For all the purported equality of the text—this equality an idea encouraged and supposedly enforced by the remaining elite—Ley is careful that readers all realise that some things haven’t changed at all. The powerful are still holding on to power, exploiting all the flesh around them, living in their own utopia—a utopia that requires inequality, that thrives on it. That too is horrifying. I’m sure some post-apocalyptic narratives see the desire to accumulate, to retain all the old competitive aspects of pre-apocalyptic life, as a good thing. It’s the drive to rebuild all over again, but what’s being rebuilt is the worst, most destructive aspects of the old life. The ones that don’t care if children are born only to starve, just as long as they are born. Horror again, reaching down into soil and twisting.

But if all this fruit imagery is undermined by consumption, the women being consumed—Mathilde and Jaminder both—are determined that positive associations remain. The loving memories of meals, the hope of a future defined by fruit, and a different type of growth. “I imagined blackberries growing over my grave; I imagined their triumph, grasping back,” says Mathilde (p. 167). This is the raising up of fruit, giving it equal if not greater value to women (to men)—and in an entirely different way than George’s expectations of post-apocalyptic life. “That our molecules could just appear and dissolve, and succumb to the earth, be beaten by the blackberries. I found the idea of the tangle of shining beads taking our place a reassurance, that we all have our hour in the day” (p. 232). (Underlying this subtle, life-supporting theme is an awe-filled, despairing encounter with a surviving deer, which mimics in tone and response a similar scene in P. D. James's 1992 novel The Children of Men. The idea that some things will survive, and not the ones we would expect or hope, and that’s all right.)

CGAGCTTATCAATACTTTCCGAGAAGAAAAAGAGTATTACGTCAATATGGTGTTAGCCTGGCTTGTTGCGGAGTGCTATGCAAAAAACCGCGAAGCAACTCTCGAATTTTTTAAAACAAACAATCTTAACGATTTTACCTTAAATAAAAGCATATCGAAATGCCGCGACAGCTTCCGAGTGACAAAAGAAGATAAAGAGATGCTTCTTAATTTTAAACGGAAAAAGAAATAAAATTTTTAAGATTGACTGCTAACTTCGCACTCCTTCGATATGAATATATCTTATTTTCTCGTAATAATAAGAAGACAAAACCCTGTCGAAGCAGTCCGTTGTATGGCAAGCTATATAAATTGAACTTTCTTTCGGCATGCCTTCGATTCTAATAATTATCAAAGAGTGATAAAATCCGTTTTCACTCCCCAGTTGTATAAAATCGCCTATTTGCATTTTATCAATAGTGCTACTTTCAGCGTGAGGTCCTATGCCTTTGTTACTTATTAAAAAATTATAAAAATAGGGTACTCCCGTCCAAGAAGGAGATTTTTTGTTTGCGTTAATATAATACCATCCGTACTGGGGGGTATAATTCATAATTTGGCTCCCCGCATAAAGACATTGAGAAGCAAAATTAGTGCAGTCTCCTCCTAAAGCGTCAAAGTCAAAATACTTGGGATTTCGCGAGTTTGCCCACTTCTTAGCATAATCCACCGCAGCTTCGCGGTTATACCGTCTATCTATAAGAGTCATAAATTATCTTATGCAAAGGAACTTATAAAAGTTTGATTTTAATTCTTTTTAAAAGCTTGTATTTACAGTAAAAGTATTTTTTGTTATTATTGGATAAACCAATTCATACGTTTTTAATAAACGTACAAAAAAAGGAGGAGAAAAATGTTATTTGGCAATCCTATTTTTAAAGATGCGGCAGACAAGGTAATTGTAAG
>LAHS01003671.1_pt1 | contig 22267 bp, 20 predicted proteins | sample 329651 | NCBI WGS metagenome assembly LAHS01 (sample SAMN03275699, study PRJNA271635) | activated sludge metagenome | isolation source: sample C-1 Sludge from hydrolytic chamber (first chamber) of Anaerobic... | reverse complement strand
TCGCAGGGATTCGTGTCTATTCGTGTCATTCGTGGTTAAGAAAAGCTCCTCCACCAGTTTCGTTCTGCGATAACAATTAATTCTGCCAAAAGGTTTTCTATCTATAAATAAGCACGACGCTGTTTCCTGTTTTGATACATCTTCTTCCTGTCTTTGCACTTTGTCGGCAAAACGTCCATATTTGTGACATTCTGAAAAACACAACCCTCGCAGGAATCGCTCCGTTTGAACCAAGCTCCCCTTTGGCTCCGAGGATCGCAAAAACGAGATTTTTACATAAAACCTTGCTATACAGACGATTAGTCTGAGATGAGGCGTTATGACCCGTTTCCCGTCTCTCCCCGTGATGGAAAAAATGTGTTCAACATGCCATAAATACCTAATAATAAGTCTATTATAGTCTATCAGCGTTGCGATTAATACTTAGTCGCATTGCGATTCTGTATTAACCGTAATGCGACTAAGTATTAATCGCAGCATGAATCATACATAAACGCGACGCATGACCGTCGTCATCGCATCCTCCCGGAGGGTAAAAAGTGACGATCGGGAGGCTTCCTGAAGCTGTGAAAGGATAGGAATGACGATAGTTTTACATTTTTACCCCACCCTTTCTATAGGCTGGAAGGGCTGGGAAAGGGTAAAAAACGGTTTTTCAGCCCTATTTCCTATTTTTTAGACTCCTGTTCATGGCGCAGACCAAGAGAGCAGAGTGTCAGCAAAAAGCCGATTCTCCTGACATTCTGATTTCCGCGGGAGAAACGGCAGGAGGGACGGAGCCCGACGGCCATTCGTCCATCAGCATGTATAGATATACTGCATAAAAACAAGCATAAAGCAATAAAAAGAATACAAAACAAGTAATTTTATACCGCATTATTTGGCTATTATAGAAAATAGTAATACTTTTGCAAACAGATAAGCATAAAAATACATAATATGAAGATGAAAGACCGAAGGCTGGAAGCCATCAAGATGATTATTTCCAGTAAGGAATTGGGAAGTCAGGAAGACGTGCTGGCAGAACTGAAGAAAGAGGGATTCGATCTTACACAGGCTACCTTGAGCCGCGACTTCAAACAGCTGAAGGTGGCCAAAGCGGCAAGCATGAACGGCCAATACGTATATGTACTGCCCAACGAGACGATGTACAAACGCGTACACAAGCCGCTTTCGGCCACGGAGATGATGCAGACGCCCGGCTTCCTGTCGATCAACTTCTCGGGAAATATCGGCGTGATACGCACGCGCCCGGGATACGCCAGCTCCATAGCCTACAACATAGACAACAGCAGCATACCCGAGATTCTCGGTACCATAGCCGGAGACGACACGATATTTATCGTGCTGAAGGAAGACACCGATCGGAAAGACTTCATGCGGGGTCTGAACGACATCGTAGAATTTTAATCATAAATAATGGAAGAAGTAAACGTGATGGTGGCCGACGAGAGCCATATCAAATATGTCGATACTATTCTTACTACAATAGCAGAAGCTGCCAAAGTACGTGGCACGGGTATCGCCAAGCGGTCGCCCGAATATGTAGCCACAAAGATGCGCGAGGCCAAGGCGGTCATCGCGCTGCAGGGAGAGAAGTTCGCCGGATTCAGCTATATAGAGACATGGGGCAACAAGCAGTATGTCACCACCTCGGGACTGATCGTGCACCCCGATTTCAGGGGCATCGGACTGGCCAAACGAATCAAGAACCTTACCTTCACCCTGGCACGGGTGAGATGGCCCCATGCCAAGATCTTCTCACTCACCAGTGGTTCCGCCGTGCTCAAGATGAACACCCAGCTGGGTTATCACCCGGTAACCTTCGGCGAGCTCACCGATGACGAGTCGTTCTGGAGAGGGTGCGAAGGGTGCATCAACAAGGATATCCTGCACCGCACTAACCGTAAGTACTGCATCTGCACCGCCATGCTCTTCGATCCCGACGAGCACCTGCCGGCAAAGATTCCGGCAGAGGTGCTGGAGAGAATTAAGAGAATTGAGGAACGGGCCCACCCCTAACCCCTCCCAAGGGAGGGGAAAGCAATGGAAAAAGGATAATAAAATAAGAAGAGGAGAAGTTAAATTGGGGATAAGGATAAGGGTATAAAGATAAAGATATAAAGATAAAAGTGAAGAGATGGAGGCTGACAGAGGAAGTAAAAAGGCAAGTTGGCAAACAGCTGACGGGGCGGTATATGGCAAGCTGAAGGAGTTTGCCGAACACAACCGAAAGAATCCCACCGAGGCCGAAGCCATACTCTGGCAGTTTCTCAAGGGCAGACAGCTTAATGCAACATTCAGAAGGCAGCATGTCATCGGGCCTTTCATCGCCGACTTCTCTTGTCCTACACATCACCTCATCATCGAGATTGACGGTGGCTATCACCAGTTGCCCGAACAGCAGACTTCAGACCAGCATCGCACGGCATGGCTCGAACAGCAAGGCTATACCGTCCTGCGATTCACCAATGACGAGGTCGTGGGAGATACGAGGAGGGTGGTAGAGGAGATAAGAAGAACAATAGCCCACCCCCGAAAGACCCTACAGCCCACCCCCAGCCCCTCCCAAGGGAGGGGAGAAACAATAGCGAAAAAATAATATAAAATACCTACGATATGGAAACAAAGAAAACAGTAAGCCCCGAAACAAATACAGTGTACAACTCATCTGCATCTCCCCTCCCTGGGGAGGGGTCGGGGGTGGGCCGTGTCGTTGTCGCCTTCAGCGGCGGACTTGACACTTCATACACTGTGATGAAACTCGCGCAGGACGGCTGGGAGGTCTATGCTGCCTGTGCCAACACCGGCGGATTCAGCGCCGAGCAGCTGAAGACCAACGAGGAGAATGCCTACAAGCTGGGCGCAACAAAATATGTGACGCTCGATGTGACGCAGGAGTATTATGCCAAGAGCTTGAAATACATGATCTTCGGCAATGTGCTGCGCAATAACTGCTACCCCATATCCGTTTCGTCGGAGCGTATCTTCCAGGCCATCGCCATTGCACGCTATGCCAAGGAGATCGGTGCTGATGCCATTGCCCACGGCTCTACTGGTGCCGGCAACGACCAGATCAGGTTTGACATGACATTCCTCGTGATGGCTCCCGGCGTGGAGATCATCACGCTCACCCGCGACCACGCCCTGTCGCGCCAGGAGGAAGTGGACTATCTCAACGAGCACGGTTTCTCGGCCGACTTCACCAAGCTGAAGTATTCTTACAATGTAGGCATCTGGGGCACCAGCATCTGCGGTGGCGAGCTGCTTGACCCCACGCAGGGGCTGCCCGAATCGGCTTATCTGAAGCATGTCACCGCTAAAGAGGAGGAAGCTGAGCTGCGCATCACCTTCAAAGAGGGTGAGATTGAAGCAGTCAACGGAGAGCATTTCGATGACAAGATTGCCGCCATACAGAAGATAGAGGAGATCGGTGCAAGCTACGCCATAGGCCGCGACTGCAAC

There are two very different understandings of reproduction running through Ley’s narrative, and these understandings are split almost entirely by gender. At least it is between the characters, and perhaps between readers as well. One of those understandings is purely horrific. The other manages to carve, out of apocalypse and tinned pineapple and blackberries, the smallest bit of hope.

I know which I’d rather have.



Octavia Cade is a New Zealand writer. Her stories have appeared in Clarkesworld, Asimov’s, and Strange Horizons, amongst others. Her most recent novella, The Convergence of Fairy Tales, was published by The Book Smugglers.